Figure on a Trunk Audio Guide

Magdalena Abakanowicz

Polish, 1930-2017

Figure on a Trunk

96 × 103 × 24 inches

Photography not permitted
Lent by the Metropolitan Museum of Art; Joseph H. Hazen Foundation Purchase Fund 2000
2000.348a, b

Location: Bass Concert Hall Plaza
GPS: 30.285686,-97.731299
Audio file

Valerie Fletcher: Magdalena Abakanowicz is a contrarian. When she was growing up in communist Poland where so much was oppressed, repressed, forbidden, and controlled, she wanted to become an artist. The only way an artist could work in communist Poland in the 50s, 60s, and early 70s was to work in a style known as socialist realism; that is the style that we often associate with propaganda. In other words, stylized heroic workers marching forward in unison and that sort of thing. Magdalena, however, decided that she would make giant weaving, some of them 10 and 12 and 14 feet tall that were just organic abstractions that would hang from the ceiling or floor and trail onto the ground in a kind of way that was quite creepy and remarkably beautiful.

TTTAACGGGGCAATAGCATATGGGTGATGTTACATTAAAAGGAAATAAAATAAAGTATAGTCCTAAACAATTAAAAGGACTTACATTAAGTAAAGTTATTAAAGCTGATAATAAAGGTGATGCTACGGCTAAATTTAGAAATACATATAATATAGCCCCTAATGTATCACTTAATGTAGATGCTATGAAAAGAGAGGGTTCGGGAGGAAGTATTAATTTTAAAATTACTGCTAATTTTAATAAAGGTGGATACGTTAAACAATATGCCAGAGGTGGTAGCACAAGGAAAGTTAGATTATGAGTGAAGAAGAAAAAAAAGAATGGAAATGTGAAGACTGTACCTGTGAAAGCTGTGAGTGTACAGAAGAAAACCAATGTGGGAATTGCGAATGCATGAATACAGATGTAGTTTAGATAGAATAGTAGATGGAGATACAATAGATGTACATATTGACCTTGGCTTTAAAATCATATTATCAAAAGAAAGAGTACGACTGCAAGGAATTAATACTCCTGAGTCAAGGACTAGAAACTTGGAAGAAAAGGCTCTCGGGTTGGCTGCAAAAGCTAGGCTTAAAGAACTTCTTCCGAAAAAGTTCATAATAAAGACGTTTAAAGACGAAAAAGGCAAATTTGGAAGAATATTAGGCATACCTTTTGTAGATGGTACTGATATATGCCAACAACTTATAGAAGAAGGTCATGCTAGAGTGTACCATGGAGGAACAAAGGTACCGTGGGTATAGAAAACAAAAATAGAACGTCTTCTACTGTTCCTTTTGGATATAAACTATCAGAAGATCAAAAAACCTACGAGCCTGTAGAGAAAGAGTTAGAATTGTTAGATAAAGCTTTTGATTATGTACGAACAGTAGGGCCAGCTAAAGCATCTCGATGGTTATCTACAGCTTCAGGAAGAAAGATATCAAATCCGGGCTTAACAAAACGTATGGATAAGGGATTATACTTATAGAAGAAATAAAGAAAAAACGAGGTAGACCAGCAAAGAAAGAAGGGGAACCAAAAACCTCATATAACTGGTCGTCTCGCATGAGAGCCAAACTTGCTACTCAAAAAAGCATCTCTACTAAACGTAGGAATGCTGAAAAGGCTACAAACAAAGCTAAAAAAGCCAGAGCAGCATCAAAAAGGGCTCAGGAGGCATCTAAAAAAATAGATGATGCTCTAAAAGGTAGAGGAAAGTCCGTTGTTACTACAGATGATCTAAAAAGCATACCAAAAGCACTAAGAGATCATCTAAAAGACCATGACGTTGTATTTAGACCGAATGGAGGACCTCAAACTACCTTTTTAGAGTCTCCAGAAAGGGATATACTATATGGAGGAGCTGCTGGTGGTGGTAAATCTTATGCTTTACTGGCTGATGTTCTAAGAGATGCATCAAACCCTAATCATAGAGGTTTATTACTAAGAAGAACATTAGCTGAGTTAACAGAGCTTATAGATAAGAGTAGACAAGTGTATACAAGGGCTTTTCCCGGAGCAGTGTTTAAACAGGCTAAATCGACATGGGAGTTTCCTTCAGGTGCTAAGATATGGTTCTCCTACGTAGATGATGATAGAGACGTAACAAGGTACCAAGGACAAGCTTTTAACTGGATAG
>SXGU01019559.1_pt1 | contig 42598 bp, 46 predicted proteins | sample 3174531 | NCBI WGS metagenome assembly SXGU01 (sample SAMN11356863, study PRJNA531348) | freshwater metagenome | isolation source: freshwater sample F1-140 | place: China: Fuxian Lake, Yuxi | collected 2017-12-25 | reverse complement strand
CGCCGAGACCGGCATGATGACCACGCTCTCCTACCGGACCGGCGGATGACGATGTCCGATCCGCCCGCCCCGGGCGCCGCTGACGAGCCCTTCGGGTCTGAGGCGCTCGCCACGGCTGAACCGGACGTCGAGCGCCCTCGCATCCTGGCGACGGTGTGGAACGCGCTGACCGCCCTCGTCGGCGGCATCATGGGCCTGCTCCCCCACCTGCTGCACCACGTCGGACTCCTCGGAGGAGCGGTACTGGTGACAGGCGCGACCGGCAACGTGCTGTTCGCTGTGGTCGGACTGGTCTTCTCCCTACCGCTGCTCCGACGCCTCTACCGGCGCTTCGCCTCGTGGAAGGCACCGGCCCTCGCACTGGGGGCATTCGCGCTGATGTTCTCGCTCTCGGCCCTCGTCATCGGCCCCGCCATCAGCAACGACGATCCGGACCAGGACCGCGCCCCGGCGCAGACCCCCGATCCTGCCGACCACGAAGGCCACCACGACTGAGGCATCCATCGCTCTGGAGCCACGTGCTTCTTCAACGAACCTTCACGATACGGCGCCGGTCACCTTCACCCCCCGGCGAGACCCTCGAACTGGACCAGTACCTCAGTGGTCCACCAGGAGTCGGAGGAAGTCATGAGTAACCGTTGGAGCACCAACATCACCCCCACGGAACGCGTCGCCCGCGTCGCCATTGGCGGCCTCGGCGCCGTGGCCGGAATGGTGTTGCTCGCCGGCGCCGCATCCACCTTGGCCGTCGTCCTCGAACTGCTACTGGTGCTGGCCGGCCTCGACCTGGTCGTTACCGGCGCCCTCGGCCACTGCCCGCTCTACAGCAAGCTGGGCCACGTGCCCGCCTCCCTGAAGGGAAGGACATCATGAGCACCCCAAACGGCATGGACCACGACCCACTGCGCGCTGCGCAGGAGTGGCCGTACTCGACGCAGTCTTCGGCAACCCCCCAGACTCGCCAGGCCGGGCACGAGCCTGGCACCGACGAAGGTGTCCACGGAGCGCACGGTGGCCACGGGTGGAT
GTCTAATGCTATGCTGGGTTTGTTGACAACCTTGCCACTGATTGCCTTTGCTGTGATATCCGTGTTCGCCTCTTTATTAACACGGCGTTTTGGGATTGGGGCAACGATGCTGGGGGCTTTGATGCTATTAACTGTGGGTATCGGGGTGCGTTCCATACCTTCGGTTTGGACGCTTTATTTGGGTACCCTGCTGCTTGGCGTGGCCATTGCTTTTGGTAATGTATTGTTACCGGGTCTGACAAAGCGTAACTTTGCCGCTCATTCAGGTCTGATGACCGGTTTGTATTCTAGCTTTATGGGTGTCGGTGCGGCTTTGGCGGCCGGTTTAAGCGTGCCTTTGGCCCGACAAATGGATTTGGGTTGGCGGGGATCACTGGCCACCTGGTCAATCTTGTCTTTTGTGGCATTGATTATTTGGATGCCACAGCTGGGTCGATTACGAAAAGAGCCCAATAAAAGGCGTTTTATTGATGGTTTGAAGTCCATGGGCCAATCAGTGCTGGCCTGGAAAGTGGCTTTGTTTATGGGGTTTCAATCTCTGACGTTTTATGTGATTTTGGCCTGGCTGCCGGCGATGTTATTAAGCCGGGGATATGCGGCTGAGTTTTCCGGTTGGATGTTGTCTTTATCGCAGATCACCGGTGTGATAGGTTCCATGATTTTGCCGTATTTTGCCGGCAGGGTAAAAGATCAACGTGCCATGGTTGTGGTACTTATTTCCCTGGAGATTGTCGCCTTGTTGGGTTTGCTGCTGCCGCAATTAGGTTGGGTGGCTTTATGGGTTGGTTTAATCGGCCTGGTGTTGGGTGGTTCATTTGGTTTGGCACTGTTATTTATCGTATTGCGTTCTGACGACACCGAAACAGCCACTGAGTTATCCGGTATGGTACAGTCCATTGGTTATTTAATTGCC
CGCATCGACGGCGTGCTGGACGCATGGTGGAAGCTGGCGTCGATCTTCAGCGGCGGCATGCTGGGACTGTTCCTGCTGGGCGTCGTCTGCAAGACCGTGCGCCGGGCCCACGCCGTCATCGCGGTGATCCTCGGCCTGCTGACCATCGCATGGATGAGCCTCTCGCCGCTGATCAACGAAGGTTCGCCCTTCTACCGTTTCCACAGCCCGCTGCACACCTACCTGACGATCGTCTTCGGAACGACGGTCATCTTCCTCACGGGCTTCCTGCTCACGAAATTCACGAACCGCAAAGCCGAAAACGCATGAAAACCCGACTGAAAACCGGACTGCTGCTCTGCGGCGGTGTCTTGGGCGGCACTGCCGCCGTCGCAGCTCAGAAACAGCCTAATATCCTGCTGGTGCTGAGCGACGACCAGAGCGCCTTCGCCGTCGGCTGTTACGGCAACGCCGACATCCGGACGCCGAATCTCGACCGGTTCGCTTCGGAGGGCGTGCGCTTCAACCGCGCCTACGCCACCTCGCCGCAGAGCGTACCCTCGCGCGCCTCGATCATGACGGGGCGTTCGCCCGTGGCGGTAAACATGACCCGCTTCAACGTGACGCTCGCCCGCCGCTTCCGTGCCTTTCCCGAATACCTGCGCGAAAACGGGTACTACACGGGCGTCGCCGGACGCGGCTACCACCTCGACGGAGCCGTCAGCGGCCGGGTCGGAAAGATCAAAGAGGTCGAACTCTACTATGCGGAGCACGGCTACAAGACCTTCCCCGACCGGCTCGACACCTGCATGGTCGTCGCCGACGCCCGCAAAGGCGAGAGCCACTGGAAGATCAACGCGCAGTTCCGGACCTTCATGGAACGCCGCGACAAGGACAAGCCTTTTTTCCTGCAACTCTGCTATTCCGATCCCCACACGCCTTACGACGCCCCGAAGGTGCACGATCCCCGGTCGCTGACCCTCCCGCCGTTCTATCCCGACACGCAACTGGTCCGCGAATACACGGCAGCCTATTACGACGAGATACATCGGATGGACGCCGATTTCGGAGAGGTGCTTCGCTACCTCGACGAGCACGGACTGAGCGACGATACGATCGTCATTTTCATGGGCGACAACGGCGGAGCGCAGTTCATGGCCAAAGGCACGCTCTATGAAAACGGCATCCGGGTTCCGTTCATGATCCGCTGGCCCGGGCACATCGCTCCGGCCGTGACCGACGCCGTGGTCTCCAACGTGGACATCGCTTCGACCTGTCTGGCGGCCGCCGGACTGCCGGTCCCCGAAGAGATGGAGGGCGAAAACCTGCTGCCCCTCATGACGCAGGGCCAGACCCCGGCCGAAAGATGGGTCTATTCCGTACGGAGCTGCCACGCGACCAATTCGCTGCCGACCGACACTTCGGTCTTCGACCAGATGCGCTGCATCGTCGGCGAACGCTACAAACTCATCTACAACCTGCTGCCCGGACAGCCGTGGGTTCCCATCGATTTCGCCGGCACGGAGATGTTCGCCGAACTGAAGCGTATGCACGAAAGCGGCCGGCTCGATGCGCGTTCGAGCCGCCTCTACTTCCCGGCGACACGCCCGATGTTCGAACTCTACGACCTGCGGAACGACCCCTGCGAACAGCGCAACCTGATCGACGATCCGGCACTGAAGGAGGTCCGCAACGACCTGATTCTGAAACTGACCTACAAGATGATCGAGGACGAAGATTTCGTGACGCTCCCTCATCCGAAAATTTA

Then when the communist regime was overthrown and socialist realism no longer had to be practiced, artists rushed to abstraction. Magdalena, however, did the opposite. She then decided to move into figural representation in sculpture. And so she started making casts of real people. These could be adults, professional models, sometimes even her growing children. The piece that we have here, Figure on a Trunk, from the year 2000 is characteristic of what she did in the 80s and 90s and still to the present day. The figure is standing in a frontal pose seen ideally really only from the front. If you walk around the piece, you realize that it’s completely hollow; it is backless, and without substance, without an interior reality whatsoever. It is also of course headless. It is standing on a broad plank of wood but that wood itself is not on the ground; instead, it is resting on two logs, which look as if they might be able to roll away at any moment. In other words, this figure is standing on a platform that is precarious. This is a figure that has no substance, no backing, and no head. It is not a far leap to realize that this is a reminder or a gentle nudge at us to realize that we have to work at being more than just another identical person stamped out as if by some automated process, and that we as individuals have to struggle to develop our individuality and our personality, our minds, our bodies, and our spirits.